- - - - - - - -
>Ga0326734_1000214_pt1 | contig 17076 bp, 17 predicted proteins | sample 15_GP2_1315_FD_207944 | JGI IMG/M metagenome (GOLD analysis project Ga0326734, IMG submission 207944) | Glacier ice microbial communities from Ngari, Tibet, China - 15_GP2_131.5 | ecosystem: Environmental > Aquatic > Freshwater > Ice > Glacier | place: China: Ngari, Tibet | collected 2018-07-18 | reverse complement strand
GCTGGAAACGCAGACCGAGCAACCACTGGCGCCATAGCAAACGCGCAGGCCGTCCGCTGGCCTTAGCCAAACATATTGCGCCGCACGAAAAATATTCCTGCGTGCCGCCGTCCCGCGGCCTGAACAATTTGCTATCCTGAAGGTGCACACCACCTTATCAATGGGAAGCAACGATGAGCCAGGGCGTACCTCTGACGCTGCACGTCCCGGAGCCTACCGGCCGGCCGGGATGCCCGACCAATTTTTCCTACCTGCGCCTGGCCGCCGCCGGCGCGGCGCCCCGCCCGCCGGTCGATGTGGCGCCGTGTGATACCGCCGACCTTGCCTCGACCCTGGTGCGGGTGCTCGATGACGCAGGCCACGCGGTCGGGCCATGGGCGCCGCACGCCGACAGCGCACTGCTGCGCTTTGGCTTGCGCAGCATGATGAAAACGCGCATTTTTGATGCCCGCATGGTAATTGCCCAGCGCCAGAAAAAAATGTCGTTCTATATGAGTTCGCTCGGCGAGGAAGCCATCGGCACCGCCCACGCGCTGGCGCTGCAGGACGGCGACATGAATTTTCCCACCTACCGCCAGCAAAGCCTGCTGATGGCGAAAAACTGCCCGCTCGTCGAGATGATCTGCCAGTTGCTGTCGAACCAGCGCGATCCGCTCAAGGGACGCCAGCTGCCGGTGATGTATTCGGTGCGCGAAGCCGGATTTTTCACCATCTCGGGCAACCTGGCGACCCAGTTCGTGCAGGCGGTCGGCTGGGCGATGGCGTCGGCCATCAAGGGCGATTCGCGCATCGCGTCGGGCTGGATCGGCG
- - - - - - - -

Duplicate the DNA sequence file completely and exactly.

>Ga0326734_1000214_pt1 | contig 17076 bp, 17 predicted proteins | sample 15_GP2_1315_FD_207944 | JGI IMG/M metagenome (GOLD analysis project Ga0326734, IMG submission 207944) | Glacier ice microbial communities from Ngari, Tibet, China - 15_GP2_131.5 | ecosystem: Environmental > Aquatic > Freshwater > Ice > Glacier | place: China: Ngari, Tibet | collected 2018-07-18 | reverse complement strand
GCTGGAAACGCAGACCGAGCAACCACTGGCGCCATAGCAAACGCGCAGGCCGTCCGCTGGCCTTAGCCAAACATATTGCGCCGCACGAAAAATATTCCTGCGTGCCGCCGTCCCGCGGCCTGAACAATTTGCTATCCTGAAGGTGCACACCACCTTATCAATGGGAAGCAACGATGAGCCAGGGCGTACCTCTGACGCTGCACGTCCCGGAGCCTACCGGCCGGCCGGGATGCCCGACCAATTTTTCCTACCTGCGCCTGGCCGCCGCCGGCGCGGCGCCCCGCCCGCCGGTCGATGTGGCGCCGTGTGATACCGCCGACCTTGCCTCGACCCTGGTGCGGGTGCTCGATGACGCAGGCCACGCGGTCGGGCCATGGGCGCCGCACGCCGACAGCGCACTGCTGCGCTTTGGCTTGCGCAGCATGATGAAAACGCGCATTTTTGATGCCCGCATGGTAATTGCCCAGCGCCAGAAAAAAATGTCGTTCTATATGAGTTCGCTCGGCGAGGAAGCCATCGGCACCGCCCACGCGCTGGCGCTGCAGGACGGCGACATGAATTTTCCCACCTACCGCCAGCAAAGCCTGCTGATGGCGAAAAACTGCCCGCTCGTCGAGATGATCTGCCAGTTGCTGTCGAACCAGCGCGATCCGCTCAAGGGACGCCAGCTGCCGGTGATGTATTCGGTGCGCGAAGCCGGATTTTTCACCATCTCGGGCAACCTGGCGACCCAGTTCGTGCAGGCGGTCGGCTGGGCGATGGCGTCGGCCATCAAGGGCGATTCGCGCATCGCGTCGGGCTGGATCGGCG